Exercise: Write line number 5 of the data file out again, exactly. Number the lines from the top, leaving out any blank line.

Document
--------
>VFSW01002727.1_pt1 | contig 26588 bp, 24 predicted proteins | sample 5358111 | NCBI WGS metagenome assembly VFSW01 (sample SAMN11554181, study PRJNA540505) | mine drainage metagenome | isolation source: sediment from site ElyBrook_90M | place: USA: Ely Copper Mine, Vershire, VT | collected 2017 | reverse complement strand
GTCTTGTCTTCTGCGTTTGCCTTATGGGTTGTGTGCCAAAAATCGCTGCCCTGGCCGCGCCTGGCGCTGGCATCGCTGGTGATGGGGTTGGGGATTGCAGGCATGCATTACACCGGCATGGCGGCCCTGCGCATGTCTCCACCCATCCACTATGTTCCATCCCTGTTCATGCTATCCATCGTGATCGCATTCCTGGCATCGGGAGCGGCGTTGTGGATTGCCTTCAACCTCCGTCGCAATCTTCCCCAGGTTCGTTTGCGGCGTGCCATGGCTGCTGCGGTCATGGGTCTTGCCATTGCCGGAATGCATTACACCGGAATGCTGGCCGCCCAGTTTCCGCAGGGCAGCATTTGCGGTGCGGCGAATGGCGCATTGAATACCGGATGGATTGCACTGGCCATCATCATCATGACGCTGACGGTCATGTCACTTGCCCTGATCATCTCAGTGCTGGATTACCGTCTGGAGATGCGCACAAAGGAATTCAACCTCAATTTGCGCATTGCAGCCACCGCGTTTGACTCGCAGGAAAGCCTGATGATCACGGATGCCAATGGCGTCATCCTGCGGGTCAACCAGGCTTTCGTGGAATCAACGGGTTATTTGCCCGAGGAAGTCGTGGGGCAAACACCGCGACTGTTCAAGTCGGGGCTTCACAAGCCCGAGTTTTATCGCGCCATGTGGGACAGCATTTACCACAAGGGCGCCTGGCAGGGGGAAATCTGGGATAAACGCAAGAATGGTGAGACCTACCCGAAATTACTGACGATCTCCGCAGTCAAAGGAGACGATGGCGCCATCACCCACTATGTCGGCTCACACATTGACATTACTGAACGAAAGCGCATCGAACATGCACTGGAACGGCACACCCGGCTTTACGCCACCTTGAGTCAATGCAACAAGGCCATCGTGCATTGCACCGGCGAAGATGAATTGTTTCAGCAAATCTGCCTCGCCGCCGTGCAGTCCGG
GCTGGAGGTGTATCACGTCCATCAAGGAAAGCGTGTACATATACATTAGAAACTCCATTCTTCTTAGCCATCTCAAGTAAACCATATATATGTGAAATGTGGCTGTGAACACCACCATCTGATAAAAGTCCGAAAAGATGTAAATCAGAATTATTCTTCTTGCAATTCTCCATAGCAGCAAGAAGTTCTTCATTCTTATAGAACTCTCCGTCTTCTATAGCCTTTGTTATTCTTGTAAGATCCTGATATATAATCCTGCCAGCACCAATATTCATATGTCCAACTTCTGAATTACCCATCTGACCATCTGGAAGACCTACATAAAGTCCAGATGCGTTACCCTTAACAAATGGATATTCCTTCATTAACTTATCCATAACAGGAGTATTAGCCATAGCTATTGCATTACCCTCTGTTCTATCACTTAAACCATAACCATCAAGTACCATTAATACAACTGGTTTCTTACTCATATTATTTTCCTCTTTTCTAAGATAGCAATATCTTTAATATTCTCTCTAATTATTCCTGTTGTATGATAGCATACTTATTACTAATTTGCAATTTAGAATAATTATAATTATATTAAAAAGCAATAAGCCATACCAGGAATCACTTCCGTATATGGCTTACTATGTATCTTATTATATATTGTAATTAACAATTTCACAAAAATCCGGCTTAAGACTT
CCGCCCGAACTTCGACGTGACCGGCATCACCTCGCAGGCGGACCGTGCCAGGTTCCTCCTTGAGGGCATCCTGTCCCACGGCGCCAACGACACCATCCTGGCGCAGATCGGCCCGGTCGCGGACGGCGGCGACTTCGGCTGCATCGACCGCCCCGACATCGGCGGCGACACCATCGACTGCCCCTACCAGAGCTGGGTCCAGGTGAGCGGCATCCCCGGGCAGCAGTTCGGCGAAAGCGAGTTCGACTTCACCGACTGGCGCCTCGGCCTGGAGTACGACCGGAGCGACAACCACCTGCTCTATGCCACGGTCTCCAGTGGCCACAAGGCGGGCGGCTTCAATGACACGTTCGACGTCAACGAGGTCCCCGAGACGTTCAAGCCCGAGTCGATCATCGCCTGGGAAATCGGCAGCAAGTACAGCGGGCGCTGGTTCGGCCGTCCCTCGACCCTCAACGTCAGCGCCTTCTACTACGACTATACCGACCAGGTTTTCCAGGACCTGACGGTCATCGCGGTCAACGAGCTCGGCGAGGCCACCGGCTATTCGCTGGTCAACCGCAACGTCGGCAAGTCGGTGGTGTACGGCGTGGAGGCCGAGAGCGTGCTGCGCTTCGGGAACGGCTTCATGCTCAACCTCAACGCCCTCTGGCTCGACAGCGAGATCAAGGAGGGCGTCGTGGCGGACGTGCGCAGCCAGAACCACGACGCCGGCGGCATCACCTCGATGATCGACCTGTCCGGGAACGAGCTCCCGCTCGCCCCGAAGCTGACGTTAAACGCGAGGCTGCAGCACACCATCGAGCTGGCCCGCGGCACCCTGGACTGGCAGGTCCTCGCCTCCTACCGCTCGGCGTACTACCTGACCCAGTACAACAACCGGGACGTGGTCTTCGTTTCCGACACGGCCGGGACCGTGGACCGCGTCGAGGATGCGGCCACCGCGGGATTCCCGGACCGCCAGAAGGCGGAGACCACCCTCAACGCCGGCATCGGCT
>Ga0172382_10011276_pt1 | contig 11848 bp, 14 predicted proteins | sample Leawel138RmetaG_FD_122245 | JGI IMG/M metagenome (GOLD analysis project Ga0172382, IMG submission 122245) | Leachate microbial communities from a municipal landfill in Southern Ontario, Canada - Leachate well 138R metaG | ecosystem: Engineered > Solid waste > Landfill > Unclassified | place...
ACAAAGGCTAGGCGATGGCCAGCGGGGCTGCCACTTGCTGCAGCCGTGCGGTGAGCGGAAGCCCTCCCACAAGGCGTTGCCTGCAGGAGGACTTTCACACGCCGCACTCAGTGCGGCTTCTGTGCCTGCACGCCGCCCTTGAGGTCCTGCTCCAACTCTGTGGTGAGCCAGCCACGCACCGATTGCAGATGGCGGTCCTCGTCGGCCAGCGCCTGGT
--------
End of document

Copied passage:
>Ga0172382_10011276_pt1 | contig 11848 bp, 14 predicted proteins | sample Leawel138RmetaG_FD_122245 | JGI IMG/M metagenome (GOLD analysis project Ga0172382, IMG submission 122245) | Leachate microbial communities from a municipal landfill in Southern Ontario, Canada - Leachate well 138R metaG | ecosystem: Engineered > Solid waste > Landfill > Unclassified | place...